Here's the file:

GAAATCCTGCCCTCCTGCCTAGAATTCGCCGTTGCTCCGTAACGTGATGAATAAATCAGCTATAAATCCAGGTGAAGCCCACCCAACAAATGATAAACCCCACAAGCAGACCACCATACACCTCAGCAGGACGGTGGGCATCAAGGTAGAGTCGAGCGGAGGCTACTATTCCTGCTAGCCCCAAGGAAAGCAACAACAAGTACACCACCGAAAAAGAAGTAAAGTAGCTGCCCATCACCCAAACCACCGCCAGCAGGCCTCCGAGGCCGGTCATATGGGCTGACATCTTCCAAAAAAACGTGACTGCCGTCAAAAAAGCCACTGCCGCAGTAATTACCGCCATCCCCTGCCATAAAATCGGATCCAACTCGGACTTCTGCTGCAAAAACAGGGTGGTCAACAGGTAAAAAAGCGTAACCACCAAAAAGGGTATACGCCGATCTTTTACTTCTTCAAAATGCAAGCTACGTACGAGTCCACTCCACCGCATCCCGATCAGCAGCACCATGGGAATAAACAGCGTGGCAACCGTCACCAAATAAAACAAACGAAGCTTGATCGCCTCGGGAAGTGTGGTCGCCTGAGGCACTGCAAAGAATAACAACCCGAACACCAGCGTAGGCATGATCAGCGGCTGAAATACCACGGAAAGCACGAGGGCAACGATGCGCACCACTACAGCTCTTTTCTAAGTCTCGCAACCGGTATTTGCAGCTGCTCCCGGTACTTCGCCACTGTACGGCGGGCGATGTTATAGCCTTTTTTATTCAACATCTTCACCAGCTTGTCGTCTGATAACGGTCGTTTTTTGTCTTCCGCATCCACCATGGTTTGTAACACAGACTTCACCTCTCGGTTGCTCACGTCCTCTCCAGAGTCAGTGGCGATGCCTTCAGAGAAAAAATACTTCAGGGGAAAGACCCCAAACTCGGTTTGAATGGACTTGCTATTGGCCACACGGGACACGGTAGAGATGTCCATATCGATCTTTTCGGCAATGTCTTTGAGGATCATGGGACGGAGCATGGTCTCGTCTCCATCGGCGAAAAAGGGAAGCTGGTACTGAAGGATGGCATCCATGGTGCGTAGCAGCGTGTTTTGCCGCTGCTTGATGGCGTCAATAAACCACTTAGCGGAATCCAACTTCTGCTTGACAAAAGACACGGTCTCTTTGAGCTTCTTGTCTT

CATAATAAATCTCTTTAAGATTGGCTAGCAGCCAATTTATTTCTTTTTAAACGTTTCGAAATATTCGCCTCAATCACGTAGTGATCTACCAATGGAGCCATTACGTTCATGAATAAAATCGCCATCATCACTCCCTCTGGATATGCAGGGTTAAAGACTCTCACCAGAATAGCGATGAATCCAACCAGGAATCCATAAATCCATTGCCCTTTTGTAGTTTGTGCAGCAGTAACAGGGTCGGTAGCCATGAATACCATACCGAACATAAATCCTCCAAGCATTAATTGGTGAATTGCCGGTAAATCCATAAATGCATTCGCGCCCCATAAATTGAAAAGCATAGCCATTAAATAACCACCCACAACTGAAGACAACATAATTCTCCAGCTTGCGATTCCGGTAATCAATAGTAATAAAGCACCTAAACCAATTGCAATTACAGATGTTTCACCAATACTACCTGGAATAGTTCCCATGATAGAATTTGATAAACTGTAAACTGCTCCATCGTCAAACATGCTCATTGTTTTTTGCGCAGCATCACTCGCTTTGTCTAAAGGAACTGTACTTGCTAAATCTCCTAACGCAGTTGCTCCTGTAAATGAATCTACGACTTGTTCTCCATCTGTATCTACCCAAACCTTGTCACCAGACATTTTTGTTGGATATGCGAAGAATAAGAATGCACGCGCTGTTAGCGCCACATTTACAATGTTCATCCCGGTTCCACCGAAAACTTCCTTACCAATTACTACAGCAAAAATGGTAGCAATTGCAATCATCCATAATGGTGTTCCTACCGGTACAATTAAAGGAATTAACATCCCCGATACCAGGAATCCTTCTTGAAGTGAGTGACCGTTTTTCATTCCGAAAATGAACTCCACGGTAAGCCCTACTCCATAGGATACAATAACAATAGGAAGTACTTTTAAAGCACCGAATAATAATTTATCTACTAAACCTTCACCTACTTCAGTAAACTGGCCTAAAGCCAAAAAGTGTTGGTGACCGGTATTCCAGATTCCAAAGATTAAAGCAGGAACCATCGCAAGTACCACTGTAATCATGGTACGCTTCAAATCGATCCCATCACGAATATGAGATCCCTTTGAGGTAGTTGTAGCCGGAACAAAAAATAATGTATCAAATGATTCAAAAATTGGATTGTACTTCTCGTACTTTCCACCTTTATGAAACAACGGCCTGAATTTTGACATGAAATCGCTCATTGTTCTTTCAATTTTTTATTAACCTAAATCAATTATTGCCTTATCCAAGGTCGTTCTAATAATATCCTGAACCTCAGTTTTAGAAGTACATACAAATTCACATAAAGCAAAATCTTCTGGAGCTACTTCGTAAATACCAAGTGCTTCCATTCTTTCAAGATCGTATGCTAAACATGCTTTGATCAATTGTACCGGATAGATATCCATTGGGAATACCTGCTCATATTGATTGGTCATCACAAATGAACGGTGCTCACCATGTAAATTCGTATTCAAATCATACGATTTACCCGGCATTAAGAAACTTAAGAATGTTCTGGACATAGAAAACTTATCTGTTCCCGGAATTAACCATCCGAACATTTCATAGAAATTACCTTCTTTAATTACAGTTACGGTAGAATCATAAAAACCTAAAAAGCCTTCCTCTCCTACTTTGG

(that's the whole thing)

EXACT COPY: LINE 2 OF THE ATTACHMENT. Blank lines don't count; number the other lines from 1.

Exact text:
CATAATAAATCTCTTTAAGATTGGCTAGCAGCCAATTTATTTCTTTTTAAACGTTTCGAAATATTCGCCTCAATCACGTAGTGATCTACCAATGGAGCCATTACGTTCATGAATAAAATCGCCATCATCACTCCCTCTGGATATGCAGGGTTAAAGACTCTCACCAGAATAGCGATGAATCCAACCAGGAATCCATAAATCCATTGCCCTTTTGTAGTTTGTGCAGCAGTAACAGGGTCGGTAGCCATGAATACCATACCGAACATAAATCCTCCAAGCATTAATTGGTGAATTGCCGGTAAATCCATAAATGCATTCGCGCCCCATAAATTGAAAAGCATAGCCATTAAATAACCACCCACAACTGAAGACAACATAATTCTCCAGCTTGCGATTCCGGTAATCAATAGTAATAAAGCACCTAAACCAATTGCAATTACAGATGTTTCACCAATACTACCTGGAATAGTTCCCATGATAGAATTTGATAAACTGTAAACTGCTCCATCGTCAAACATGCTCATTGTTTTTTGCGCAGCATCACTCGCTTTGTCTAAAGGAACTGTACTTGCTAAATCTCCTAACGCAGTTGCTCCTGTAAATGAATCTACGACTTGTTCTCCATCTGTATCTACCCAAACCTTGTCACCAGACATTTTTGTTGGATATGCGAAGAATAAGAATGCACGCGCTGTTAGCGCCACATTTACAATGTTCATCCCGGTTCCACCGAAAACTTCCTTACCAATTACTACAGCAAAAATGGTAGCAATTGCAATCATCCATAATGGTGTTCCTACCGGTACAATTAAAGGAATTAACATCCCCGATACCAGGAATCCTTCTTGAAGTGAGTGACCGTTTTTCATTCCGAAAATGAACTCCACGGTAAGCCCTACTCCATAGGATACAATAACAATAGGAAGTACTTTTAAAGCACCGAATAATAATTTATCTACTAAACCTTCACCTACTTCAGTAAACTGGCCTAAAGCCAAAAAGTGTTGGTGACCGGTATTCCAGATTCCAAAGATTAAAGCAGGAACCATCGCAAGTACCACTGTAATCATGGTACGCTTCAAATCGATCCCATCACGAATATGAGATCCCTTTGAGGTAGTTGTAGCCGGAACAAAAAATAATGTATCAAATGATTCAAAAATTGGATTGTACTTCTCGTACTTTCCACCTTTATGAAACAACGGCCTGAATTTTGACATGAAATCGCTCATTGTTCTTTCAATTTTTTATTAACCTAAATCAATTATTGCCTTATCCAAGGTCGTTCTAATAATATCCTGAACCTCAGTTTTAGAAGTACATACAAATTCACATAAAGCAAAATCTTCTGGAGCTACTTCGTAAATACCAAGTGCTTCCATTCTTTCAAGATCGTATGCTAAACATGCTTTGATCAATTGTACCGGATAGATATCCATTGGGAATACCTGCTCATATTGATTGGTCATCACAAATGAACGGTGCTCACCATGTAAATTCGTATTCAAATCATACGATTTACCCGGCATTAAGAAACTTAAGAATGTTCTGGACATAGAAAACTTATCTGTTCCCGGAATTAACCATCCGAACATTTCATAGAAATTACCTTCTTTAATTACAGTTACGGTAGAATCATAAAAACCTAAAAAGCCTTCCTCTCCTACTTTGG